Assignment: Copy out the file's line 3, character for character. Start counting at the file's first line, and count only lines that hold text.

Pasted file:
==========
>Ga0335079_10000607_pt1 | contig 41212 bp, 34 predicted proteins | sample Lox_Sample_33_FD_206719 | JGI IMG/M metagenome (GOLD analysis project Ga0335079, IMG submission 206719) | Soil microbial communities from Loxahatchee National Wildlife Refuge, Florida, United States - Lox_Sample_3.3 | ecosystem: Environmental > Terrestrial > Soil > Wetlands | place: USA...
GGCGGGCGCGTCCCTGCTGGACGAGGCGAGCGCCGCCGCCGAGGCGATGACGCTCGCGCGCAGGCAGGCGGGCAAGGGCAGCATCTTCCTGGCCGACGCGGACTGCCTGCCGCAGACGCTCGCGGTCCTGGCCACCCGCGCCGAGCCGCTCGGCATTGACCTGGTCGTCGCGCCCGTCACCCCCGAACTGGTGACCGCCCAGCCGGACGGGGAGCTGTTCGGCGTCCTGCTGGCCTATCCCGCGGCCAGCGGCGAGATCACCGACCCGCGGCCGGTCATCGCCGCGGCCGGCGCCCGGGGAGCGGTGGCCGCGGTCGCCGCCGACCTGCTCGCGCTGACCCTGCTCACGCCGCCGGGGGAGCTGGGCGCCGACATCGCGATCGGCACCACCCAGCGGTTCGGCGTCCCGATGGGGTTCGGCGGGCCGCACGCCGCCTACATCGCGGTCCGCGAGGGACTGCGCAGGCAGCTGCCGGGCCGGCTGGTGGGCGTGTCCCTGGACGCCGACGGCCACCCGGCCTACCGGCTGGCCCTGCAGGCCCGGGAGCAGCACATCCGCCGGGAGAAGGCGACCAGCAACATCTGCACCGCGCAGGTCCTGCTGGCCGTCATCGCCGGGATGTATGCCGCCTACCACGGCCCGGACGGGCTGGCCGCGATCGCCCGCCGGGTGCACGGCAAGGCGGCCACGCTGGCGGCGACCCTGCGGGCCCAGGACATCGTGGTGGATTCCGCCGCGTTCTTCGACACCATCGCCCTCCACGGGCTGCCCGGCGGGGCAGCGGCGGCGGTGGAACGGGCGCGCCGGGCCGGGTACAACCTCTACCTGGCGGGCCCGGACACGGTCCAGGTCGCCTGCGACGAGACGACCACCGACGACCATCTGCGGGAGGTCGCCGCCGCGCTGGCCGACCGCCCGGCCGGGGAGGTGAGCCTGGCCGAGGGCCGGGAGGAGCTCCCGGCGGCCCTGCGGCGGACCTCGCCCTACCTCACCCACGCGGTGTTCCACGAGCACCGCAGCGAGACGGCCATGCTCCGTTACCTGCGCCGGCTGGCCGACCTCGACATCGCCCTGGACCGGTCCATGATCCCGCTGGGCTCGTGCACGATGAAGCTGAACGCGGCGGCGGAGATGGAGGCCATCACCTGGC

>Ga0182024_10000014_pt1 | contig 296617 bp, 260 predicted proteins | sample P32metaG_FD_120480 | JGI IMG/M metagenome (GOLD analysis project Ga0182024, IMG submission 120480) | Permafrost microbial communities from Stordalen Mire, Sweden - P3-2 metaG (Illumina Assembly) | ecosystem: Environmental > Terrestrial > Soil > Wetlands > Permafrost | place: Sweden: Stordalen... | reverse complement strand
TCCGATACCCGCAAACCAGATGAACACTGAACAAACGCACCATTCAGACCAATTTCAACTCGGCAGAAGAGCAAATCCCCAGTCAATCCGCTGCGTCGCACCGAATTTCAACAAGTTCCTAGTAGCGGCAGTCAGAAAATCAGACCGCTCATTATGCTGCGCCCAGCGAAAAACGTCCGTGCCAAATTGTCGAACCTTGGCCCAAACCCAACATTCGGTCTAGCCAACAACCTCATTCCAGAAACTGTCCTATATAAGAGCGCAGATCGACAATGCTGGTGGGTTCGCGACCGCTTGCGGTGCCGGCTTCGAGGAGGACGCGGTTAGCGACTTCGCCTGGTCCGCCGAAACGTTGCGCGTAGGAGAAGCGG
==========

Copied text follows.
>Ga0182024_10000014_pt1 | contig 296617 bp, 260 predicted proteins | sample P32metaG_FD_120480 | JGI IMG/M metagenome (GOLD analysis project Ga0182024, IMG submission 120480) | Permafrost microbial communities from Stordalen Mire, Sweden - P3-2 metaG (Illumina Assembly) | ecosystem: Environmental > Terrestrial > Soil > Wetlands > Permafrost | place: Sweden: Stordalen... | reverse complement strand